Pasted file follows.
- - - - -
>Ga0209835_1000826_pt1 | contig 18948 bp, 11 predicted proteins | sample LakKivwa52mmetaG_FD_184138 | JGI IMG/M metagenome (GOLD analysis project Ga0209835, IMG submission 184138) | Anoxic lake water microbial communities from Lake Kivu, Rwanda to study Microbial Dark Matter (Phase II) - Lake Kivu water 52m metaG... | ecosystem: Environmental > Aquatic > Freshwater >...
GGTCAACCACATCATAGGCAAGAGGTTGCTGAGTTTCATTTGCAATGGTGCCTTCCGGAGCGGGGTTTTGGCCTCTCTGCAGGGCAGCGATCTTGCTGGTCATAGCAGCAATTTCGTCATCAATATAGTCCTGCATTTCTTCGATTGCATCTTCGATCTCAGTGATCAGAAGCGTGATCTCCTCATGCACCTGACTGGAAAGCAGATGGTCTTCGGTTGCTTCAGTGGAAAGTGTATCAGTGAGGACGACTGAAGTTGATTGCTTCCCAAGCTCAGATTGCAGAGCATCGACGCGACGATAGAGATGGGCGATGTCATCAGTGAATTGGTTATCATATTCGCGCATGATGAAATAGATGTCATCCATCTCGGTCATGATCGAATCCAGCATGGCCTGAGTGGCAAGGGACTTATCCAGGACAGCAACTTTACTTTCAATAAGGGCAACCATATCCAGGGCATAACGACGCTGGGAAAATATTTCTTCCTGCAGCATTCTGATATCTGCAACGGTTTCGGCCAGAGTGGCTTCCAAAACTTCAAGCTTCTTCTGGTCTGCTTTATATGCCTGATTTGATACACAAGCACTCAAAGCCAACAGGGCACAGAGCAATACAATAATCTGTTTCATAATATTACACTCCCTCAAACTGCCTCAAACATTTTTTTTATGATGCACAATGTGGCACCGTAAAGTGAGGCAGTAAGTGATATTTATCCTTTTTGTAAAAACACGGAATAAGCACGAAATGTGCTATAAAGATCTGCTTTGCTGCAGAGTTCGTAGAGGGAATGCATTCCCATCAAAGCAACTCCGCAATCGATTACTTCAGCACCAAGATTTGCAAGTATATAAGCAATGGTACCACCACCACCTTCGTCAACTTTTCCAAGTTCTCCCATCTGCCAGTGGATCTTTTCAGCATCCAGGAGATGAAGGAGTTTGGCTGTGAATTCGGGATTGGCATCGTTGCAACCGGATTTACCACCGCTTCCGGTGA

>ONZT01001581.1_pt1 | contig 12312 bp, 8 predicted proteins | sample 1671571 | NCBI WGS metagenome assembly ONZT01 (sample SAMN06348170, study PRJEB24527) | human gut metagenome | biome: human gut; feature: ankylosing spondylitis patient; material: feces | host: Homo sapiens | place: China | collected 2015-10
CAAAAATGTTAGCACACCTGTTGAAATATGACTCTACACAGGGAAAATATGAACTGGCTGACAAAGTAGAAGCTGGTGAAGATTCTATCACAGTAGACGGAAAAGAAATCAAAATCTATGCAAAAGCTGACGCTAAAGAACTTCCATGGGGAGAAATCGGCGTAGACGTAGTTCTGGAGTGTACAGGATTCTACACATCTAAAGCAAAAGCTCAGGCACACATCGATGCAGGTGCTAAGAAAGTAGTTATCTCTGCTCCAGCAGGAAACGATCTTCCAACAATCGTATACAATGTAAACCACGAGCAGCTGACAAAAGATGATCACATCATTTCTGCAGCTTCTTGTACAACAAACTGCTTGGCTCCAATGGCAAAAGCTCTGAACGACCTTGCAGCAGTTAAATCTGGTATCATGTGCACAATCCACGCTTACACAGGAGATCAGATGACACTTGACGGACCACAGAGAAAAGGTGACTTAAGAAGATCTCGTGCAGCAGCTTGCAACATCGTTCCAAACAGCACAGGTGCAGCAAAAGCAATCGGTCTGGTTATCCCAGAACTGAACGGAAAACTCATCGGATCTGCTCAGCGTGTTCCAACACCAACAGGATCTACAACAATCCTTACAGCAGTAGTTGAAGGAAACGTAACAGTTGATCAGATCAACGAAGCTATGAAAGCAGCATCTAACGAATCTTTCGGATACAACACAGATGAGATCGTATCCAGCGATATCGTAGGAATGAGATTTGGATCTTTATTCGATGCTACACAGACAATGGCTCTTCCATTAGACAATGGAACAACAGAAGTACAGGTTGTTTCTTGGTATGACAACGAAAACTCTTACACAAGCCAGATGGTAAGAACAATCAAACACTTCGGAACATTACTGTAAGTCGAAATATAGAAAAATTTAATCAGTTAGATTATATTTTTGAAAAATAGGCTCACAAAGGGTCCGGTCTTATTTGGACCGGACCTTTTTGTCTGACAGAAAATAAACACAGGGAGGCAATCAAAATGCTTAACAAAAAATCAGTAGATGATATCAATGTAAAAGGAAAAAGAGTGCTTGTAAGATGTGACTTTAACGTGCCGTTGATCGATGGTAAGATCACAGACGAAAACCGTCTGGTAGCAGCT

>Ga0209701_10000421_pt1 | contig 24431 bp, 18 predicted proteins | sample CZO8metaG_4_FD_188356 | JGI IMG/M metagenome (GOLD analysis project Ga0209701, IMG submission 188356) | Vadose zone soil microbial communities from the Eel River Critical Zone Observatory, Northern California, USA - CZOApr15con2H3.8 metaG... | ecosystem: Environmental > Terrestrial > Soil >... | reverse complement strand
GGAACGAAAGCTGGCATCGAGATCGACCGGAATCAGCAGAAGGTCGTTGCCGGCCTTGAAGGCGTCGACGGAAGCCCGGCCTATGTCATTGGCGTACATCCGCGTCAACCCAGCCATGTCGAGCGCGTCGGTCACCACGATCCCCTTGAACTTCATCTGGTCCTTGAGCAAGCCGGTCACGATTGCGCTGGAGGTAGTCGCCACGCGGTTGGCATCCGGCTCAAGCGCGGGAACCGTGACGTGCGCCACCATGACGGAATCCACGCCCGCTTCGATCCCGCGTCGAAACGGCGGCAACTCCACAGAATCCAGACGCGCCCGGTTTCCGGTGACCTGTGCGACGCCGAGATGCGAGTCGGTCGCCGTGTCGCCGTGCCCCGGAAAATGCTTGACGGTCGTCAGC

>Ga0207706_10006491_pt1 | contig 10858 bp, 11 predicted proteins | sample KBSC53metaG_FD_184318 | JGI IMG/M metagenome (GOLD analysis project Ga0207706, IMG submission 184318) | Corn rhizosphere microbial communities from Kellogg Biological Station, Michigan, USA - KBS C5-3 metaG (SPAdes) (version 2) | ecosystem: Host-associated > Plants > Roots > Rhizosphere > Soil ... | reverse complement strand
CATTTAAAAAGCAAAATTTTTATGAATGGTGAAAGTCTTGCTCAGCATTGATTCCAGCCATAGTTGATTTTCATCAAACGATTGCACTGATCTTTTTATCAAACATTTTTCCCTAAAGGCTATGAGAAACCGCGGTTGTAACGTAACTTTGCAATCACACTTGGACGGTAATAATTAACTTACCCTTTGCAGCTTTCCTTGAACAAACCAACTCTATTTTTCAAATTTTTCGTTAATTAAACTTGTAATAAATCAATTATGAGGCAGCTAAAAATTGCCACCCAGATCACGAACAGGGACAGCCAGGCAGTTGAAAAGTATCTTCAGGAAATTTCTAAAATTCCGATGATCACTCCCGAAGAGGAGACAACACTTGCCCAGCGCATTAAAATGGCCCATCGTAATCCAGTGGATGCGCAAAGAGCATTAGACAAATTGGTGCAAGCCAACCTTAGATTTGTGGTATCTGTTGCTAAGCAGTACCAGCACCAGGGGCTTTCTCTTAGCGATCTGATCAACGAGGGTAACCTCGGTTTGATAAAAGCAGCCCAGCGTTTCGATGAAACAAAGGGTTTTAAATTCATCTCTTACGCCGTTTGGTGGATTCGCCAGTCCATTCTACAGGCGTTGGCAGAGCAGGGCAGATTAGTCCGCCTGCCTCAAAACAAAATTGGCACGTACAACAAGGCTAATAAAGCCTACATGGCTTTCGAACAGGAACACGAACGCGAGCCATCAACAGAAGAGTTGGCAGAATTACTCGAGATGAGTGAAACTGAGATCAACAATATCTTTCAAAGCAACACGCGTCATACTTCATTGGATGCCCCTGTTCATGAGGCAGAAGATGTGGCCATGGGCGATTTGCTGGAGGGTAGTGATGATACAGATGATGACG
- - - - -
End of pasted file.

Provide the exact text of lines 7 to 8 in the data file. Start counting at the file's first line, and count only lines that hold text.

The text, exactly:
>Ga0207706_10006491_pt1 | contig 10858 bp, 11 predicted proteins | sample KBSC53metaG_FD_184318 | JGI IMG/M metagenome (GOLD analysis project Ga0207706, IMG submission 184318) | Corn rhizosphere microbial communities from Kellogg Biological Station, Michigan, USA - KBS C5-3 metaG (SPAdes) (version 2) | ecosystem: Host-associated > Plants > Roots > Rhizosphere > Soil ... | reverse complement strand
CATTTAAAAAGCAAAATTTTTATGAATGGTGAAAGTCTTGCTCAGCATTGATTCCAGCCATAGTTGATTTTCATCAAACGATTGCACTGATCTTTTTATCAAACATTTTTCCCTAAAGGCTATGAGAAACCGCGGTTGTAACGTAACTTTGCAATCACACTTGGACGGTAATAATTAACTTACCCTTTGCAGCTTTCCTTGAACAAACCAACTCTATTTTTCAAATTTTTCGTTAATTAAACTTGTAATAAATCAATTATGAGGCAGCTAAAAATTGCCACCCAGATCACGAACAGGGACAGCCAGGCAGTTGAAAAGTATCTTCAGGAAATTTCTAAAATTCCGATGATCACTCCCGAAGAGGAGACAACACTTGCCCAGCGCATTAAAATGGCCCATCGTAATCCAGTGGATGCGCAAAGAGCATTAGACAAATTGGTGCAAGCCAACCTTAGATTTGTGGTATCTGTTGCTAAGCAGTACCAGCACCAGGGGCTTTCTCTTAGCGATCTGATCAACGAGGGTAACCTCGGTTTGATAAAAGCAGCCCAGCGTTTCGATGAAACAAAGGGTTTTAAATTCATCTCTTACGCCGTTTGGTGGATTCGCCAGTCCATTCTACAGGCGTTGGCAGAGCAGGGCAGATTAGTCCGCCTGCCTCAAAACAAAATTGGCACGTACAACAAGGCTAATAAAGCCTACATGGCTTTCGAACAGGAACACGAACGCGAGCCATCAACAGAAGAGTTGGCAGAATTACTCGAGATGAGTGAAACTGAGATCAACAATATCTTTCAAAGCAACACGCGTCATACTTCATTGGATGCCCCTGTTCATGAGGCAGAAGATGTGGCCATGGGCGATTTGCTGGAGGGTAGTGATGATACAGATGATGACG